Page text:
I have long believed life imitates art. Leonardo da Vinci conceptualized a helicopter and a tank centuries before they were “invented.” The pioneering submarine designer, Simon Lake, credited his inspiration to Jules Verne’s science fiction story, “20,000 Leagues Under the Sea.” It seems to me if we humans can envision it, it can happen and does. Man on the moon? Done. The only invention we can’t have, according to my engineer nephew, is the time machine of H.G. Wells. Darn! That’s the one I want!
Television reality becomes reality as well. We had our first Black President years before 2008 on “24.” We got a smart-staffed White House after “West Wing.” Which brings me to the subject of this piece. The last two episodes of my namesake show, “Necessary Roughness,” dealt with the first active professional team athlete “coming out.” The NFL quarterback on the show sees our heroine sports psychologist before he admits he is gay to the star wide receiver, hoping if he gets this leader’s support, the rest of the team will follow. The season ends with his announcement to the press in front of the team. . .fade to black . . .tune in next season for the thrilling conclusion.
And you bet I will. This is an idea whose time has come, and I am eager for the sports world to step up to the reality plate. It’s in the air: Baltimore Ravens linebacker Brendon Ayanbadejo said he hoped this year’s Super Bowl would be a platform to discuss LGBT rights. He had no idea San Francisco 49er Chris Culliver would respond disparagingly to the question if he’d ever accept a gay teammate. What a disappointment. Athletes are role models, so it does make a difference if they are modeling inclusion and respect for our LGBT friends and family. When NFL players like Ayanbadejo, Chris Kluwe, and Scott Fujita speak out for gay rights, they are also implicitly speaking out against rigid, crushing, social constructions that define “manliness” in abstract, way-outdated terms.
We have a ways to go. The actor in “Necessary Roughness” portrayed a very worried character—especially in the locker room. My brother, who is an MD psychiatrist, explained: on the field, players wear helmets with dark visors and pads—almost like armor. They are larger than life superheroes, named “Megatron” and such. They are living their fantasy, and it’s a game. Once they get in the locker room, it starts to be over, and they have to transition to the real world. The locker room is where they feel most vulnerable. The armor comes off; they are beat up, hurting. Your team is your family: they depend on their teammates to help them get back to functioning human beings. There is talk; they know your private business in the locker room. This information made me realize why honesty would start in the locker room. And the truth is there are gay players right now in the NFL. We do have players who are taking baby steps toward acceptance, and being on the right side of history. Terrell Suggs is a big, tough defensive linebacker. When asked if he would object to having a gay teammate, Suggs said, “Absolutely not . . .whatever a person’s choice is, it’s their choice. On this team, with so many different personalities, we just accept people for who they are, and we don’t really care too much about a player’s sexuality. To each their own. You know who you are, and we accept you for it.”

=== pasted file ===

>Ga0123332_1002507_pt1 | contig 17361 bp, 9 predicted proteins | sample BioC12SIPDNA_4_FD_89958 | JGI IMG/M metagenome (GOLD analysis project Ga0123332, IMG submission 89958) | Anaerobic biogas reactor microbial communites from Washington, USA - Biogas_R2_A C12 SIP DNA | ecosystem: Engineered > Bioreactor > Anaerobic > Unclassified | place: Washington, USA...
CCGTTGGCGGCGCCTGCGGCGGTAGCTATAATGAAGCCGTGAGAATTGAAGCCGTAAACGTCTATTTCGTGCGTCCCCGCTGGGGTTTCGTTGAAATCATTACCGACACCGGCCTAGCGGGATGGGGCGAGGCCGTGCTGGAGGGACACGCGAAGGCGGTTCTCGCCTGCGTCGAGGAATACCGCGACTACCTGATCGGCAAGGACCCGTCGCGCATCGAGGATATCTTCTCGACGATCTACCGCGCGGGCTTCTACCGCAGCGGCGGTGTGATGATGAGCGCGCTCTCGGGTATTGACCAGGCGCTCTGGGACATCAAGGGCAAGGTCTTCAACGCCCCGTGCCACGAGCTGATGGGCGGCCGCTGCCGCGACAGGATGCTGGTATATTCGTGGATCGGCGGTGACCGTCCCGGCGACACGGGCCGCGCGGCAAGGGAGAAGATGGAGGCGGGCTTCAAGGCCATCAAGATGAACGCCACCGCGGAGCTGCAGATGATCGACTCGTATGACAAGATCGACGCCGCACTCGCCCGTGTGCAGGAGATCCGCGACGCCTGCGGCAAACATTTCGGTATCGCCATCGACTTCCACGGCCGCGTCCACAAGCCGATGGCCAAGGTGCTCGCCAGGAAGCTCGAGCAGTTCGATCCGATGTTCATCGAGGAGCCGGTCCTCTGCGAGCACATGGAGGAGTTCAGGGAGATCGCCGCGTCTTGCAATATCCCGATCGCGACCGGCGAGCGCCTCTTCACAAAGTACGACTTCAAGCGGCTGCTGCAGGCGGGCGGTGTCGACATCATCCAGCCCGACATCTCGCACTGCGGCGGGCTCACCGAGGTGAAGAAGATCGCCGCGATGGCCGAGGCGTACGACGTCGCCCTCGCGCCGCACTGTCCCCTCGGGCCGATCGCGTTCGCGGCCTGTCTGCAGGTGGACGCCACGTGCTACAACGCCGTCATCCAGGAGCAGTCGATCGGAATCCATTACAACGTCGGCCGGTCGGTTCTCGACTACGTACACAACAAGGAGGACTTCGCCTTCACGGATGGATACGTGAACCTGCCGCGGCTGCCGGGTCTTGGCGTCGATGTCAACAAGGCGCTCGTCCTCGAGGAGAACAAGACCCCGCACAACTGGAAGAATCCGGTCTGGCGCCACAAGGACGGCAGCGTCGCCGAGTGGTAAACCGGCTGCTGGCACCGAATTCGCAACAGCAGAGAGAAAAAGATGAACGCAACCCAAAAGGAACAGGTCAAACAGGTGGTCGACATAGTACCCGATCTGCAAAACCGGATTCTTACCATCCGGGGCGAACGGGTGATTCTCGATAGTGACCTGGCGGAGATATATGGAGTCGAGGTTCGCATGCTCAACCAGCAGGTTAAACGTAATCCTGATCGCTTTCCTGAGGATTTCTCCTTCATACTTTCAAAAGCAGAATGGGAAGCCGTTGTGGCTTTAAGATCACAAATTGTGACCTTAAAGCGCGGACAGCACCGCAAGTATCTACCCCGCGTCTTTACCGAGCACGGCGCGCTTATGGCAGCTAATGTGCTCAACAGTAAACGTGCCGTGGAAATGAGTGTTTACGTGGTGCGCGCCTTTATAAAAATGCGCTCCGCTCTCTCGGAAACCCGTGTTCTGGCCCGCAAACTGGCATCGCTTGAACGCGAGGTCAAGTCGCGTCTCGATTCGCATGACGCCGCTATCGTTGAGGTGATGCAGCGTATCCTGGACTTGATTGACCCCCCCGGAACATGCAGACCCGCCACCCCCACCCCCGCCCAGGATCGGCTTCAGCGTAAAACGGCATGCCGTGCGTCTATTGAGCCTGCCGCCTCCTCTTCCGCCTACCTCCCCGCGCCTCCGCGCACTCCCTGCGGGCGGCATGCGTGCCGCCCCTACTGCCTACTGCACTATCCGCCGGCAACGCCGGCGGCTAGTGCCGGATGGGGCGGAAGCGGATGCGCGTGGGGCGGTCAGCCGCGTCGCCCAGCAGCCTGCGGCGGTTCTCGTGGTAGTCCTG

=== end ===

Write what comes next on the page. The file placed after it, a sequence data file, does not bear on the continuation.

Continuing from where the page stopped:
It’s a step, and I certainly hope the whole locker room on “Necessary Roughness” feels that way. More than hope: if my theory that life imitates art and tv, it WILL happen.